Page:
words by Kekeli Dawes | photos by Molly Misek
Two of the The Budos Band’s four album covers depict scorpions.
A scorpion is nimble and small, but has a disproportionate amount of lethal strength and power. Much like a good funk band.
The greatest soul and funk groups, like Sly and the Family Stone, The Meters or James Brown, were full of powerful players. They could play long and complex melodic lines with infectious, danceable grooves and beats, rip through the strangest licks and runs that one could only expect a jazz fusion group to handle, and concentrate all this energy and dynamite into such a compact space. And then hold it there, ready to strike at any moment. Just like a cobra. Which, by the way, is on the cover of The Budos Band III.
The Budos Band brought their menacing brand of soul and funk to Omaha’s Waiting Room last night to a hyped crowd, familiar with the Staten Island instrumental group. The band is known for making records even the most astute of collectors and crate diggers would swear blew right out of the ‘70s. But the group is no older than nine years old, signing to Daptone Records in 2005 alongside soul artists like Sharon Jones and the Dap Kings, the Menahan Street Band and Charles Bradley, who all produce cuts that seem to sound sweeter with the crackle of vinyl.
Stylistically, the group pulls from tight funk, afro-beat and classic soul, but The Budos Band isn’t your high-density, high-tempo funk group. They play heavily at slower tempos, sit in deep pocket grooves, and bite with their murderous sharp and bitter horn lines — a trademark. They don’t play like thoroughbred musicians, players with muscle trained to use power in lethal spurts; The Budos Band plays more like wild mustangs, holding no restraint, more than happy to blaze through open wilderness than navigating mazes and obstacles with tact and precision.
On Wednesday, the seven-man Budos crew seemed to follow a “walk loud and carry a bigger stick for the hell of it” mentality, with each member playing at peak volume from the first downbeat. Their performance was paced like a rock show, topping each previous song with even more volume and power.
However, this didn’t mean they did away with structure. The ensemble was well-rehearsed; all elements of their recorded compositions were present in their performance, but the cuts that played so cool and cold on their three studio albums were fiery.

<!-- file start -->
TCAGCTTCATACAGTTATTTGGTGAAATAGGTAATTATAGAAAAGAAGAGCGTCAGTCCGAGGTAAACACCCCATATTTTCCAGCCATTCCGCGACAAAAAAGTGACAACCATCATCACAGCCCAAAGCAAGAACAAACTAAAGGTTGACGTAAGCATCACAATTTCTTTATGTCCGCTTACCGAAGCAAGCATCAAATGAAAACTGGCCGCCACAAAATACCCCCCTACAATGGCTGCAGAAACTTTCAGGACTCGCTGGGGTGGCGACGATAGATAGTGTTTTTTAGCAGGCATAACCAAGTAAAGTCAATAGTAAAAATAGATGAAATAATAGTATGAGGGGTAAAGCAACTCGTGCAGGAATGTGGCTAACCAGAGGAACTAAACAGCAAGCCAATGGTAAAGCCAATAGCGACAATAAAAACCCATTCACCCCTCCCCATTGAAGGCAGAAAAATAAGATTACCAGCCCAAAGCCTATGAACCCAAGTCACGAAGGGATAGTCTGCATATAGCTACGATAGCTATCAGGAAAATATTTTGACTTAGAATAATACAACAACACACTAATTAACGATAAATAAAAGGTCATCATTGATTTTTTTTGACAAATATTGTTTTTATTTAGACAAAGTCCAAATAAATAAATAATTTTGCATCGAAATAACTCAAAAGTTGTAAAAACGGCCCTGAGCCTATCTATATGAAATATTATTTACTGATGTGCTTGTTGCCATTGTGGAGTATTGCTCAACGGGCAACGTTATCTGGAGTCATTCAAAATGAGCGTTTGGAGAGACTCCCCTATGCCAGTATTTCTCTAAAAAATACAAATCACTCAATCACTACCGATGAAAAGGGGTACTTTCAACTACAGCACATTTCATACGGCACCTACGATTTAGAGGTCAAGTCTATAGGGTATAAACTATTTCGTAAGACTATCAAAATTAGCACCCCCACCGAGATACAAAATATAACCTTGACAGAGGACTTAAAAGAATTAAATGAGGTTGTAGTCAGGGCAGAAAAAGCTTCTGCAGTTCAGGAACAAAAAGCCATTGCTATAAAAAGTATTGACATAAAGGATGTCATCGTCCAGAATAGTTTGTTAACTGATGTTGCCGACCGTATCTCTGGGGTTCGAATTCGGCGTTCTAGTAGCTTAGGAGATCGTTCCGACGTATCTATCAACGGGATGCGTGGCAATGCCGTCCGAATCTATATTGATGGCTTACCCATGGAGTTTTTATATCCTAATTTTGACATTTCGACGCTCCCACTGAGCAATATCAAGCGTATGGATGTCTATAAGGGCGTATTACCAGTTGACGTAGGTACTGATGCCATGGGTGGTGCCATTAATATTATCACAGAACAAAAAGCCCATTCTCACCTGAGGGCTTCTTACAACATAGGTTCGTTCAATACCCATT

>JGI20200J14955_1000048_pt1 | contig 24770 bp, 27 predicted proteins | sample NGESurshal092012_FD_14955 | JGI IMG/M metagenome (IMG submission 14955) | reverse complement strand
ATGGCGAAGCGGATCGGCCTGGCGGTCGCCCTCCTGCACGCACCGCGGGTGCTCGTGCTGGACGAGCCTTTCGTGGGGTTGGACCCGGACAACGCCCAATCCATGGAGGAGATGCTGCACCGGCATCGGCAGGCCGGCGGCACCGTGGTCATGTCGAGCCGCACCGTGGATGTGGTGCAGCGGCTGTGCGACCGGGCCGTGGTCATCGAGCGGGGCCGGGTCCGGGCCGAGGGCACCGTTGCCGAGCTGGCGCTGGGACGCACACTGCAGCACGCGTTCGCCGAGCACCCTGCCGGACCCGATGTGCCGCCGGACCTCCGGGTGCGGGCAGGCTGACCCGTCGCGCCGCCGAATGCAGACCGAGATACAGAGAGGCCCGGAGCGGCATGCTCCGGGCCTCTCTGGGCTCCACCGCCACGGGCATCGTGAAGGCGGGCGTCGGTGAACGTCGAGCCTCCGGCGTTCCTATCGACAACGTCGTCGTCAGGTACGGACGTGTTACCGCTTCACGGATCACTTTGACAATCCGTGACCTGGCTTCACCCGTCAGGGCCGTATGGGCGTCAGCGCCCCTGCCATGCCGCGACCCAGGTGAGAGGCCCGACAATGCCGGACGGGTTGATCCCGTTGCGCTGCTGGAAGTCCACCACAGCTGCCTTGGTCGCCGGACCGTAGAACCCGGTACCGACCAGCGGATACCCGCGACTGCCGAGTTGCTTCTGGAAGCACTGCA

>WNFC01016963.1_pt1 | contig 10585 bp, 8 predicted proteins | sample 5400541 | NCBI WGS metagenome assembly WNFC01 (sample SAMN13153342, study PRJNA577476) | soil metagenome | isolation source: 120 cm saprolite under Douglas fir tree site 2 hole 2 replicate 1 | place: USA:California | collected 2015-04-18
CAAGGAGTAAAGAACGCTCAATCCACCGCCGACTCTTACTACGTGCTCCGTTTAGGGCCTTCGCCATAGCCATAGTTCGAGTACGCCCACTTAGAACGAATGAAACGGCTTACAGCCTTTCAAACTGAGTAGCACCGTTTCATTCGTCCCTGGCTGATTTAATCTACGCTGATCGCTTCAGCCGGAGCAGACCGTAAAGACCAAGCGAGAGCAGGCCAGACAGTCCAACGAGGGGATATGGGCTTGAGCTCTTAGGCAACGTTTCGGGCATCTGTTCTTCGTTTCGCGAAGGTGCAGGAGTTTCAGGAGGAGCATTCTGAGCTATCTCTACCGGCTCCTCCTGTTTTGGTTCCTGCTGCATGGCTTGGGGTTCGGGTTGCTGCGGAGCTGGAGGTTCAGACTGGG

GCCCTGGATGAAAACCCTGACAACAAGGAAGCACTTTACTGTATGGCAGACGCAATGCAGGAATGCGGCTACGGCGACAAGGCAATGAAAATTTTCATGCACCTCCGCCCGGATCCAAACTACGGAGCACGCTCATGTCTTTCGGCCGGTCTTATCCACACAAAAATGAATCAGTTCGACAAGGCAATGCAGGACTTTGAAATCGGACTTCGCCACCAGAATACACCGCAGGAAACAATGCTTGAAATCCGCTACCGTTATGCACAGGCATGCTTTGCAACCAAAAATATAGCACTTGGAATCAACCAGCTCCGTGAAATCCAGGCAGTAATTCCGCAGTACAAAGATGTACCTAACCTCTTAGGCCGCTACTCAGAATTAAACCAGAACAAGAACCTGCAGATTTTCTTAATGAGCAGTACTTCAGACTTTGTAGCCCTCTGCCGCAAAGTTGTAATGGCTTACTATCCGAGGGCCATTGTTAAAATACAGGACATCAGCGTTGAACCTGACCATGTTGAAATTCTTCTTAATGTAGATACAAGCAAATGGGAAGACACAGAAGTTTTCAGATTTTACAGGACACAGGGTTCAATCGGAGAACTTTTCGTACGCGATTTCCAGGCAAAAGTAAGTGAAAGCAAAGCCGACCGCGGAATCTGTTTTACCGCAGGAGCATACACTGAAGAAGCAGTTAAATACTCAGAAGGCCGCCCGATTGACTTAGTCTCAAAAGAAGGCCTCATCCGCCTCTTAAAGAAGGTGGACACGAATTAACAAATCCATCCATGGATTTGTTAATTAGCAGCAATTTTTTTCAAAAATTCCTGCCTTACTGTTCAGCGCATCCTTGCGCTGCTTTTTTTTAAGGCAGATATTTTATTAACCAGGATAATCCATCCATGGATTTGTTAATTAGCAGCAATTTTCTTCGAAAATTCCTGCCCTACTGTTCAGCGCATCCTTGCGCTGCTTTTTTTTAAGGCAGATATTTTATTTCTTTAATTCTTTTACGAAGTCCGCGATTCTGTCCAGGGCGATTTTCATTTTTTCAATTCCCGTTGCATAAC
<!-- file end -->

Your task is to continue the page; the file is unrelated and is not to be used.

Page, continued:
Which is fitting. Their first album cover features a bursting volcano.
There were a few seated patrons posted at the bar, or watching the show comfortably from the venue’s many shaded tables, but on the dancefloor, you’d forget how spacious and well air-conditioned the venue was. Those under the shine of Andrew Greene’s sweltering trumpet, and feet away from Thomas Brenneck’s crunchy and crackling amplified guitar were under the Budos’ control. The crowd was dancing from start to finish.
At times, a scream from a fan blended into screams from Greene’s horn during one of his solos; aggressive, sharp and surely bourbon-tinged. The show found him resting his chops with brass in his right hand and a glass in his left.
Greene was one of the most enthusiastic of the band, working the crowd between tunes in a raspy, excited voice. Whenever he broke out into a solo, bassist Daniel Foder played shoulder to shoulder with him. Playing his bass with its strings practically facing the ground, Foder moved across the stage throughout the night vibing with each member of the group, from the fleet-fingered organist Mike Deller to tequila-sipping drummer Brian Profilio. All of this revolved around Jared Tankel, who directed the band with hand signals while playing his massive baritone sax.
The squad was in sync the entire night, especially when blazing through “Black Venom,” kicked off with a meaty bass intro; a moment for which, the crowd and Foder, had been waiting.
The night ended with a long encore — a raucous tune had three false stops, building tension and excitement to a clever final refrain of The Supremes’ “You Keep Me Hangin’ On.”
It seemed as if The Budos Band was trying to drive the show home from the very first song. They played a powerful, healthy set that left them heaving, winded, but beaming with satisfaction, right along with those who came to see them.
See more photos of The Budos Band by Molly Misek